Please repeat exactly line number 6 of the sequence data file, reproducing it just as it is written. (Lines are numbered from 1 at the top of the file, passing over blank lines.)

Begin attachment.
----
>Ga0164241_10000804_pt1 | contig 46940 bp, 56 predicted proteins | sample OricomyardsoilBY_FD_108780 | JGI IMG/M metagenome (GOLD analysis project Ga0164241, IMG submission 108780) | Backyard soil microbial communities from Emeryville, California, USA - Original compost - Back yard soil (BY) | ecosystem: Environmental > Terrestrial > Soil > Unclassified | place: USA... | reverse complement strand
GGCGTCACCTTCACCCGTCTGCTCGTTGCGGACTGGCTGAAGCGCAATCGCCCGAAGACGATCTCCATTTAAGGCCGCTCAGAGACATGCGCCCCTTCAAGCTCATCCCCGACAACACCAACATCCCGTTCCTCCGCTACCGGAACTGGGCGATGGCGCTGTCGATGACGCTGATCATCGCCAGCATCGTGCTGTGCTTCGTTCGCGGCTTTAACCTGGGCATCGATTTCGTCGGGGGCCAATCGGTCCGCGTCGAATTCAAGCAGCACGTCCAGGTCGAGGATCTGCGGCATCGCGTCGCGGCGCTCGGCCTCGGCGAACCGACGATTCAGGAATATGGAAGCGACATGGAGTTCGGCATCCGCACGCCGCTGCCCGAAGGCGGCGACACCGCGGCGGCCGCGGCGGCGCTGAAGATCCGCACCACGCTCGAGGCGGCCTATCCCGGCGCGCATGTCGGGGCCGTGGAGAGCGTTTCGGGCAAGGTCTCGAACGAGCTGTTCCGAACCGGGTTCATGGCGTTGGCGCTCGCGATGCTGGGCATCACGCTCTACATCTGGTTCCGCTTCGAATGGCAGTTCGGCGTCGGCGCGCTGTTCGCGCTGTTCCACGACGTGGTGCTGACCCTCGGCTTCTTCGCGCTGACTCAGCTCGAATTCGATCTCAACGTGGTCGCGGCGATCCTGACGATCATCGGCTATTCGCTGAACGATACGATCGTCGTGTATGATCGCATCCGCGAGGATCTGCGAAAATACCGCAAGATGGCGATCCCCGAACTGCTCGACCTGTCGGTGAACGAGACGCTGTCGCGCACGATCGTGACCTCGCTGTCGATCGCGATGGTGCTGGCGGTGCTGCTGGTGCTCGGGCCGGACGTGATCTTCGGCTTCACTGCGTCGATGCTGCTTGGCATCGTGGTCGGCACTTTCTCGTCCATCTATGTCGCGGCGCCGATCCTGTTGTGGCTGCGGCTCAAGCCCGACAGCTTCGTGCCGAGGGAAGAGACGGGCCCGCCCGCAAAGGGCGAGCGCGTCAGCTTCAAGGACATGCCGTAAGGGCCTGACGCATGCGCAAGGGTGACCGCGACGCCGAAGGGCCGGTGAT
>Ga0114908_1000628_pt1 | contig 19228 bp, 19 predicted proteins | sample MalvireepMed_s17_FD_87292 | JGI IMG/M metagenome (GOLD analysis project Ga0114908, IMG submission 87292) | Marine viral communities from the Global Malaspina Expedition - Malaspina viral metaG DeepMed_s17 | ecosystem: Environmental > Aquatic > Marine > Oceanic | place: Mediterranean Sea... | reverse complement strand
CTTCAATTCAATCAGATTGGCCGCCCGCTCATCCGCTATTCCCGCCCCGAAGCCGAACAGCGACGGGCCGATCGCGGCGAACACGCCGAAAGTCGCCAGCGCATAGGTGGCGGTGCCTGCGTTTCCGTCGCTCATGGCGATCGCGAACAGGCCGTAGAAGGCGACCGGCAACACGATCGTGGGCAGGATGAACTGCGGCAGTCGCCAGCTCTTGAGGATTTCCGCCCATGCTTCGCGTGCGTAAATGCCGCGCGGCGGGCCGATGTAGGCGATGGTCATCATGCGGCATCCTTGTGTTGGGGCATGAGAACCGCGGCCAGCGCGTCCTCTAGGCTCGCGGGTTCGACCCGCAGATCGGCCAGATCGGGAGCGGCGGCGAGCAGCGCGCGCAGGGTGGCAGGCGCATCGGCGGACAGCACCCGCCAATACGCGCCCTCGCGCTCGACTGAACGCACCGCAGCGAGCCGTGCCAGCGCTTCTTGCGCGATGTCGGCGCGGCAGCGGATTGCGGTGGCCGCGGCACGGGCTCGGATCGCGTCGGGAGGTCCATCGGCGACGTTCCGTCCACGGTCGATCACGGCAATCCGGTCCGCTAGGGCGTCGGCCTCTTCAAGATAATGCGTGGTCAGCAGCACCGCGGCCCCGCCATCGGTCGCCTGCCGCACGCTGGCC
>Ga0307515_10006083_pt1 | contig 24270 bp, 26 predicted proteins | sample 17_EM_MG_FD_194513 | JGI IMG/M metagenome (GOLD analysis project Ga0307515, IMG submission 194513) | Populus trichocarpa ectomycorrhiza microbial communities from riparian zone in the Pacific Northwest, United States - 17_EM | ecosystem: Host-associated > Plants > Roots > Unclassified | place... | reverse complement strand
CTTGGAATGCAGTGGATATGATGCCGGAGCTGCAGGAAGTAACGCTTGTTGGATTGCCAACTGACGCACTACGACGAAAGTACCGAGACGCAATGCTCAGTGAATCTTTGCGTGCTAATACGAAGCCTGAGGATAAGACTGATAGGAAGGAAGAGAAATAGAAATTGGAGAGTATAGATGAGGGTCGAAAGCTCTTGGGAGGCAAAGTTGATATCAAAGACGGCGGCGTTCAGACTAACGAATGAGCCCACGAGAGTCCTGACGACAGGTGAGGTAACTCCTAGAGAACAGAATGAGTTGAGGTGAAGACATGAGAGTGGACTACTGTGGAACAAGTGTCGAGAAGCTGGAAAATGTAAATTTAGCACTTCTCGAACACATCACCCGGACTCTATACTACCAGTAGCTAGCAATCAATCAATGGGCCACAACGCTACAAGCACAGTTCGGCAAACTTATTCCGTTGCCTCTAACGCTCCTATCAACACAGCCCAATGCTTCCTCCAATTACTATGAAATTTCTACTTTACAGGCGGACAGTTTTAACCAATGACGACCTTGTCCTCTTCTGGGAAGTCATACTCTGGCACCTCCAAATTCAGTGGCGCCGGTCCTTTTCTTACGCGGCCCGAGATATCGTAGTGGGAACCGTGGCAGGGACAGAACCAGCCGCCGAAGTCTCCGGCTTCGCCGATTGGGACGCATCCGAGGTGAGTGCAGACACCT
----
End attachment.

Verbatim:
CTTGGAATGCAGTGGATATGATGCCGGAGCTGCAGGAAGTAACGCTTGTTGGATTGCCAACTGACGCACTACGACGAAAGTACCGAGACGCAATGCTCAGTGAATCTTTGCGTGCTAATACGAAGCCTGAGGATAAGACTGATAGGAAGGAAGAGAAATAGAAATTGGAGAGTATAGATGAGGGTCGAAAGCTCTTGGGAGGCAAAGTTGATATCAAAGACGGCGGCGTTCAGACTAACGAATGAGCCCACGAGAGTCCTGACGACAGGTGAGGTAACTCCTAGAGAACAGAATGAGTTGAGGTGAAGACATGAGAGTGGACTACTGTGGAACAAGTGTCGAGAAGCTGGAAAATGTAAATTTAGCACTTCTCGAACACATCACCCGGACTCTATACTACCAGTAGCTAGCAATCAATCAATGGGCCACAACGCTACAAGCACAGTTCGGCAAACTTATTCCGTTGCCTCTAACGCTCCTATCAACACAGCCCAATGCTTCCTCCAATTACTATGAAATTTCTACTTTACAGGCGGACAGTTTTAACCAATGACGACCTTGTCCTCTTCTGGGAAGTCATACTCTGGCACCTCCAAATTCAGTGGCGCCGGTCCTTTTCTTACGCGGCCCGAGATATCGTAGTGGGAACCGTGGCAGGGACAGAACCAGCCGCCGAAGTCTCCGGCTTCGCCGATTGGGACGCATCCGAGGTGAGTGCAGACACCT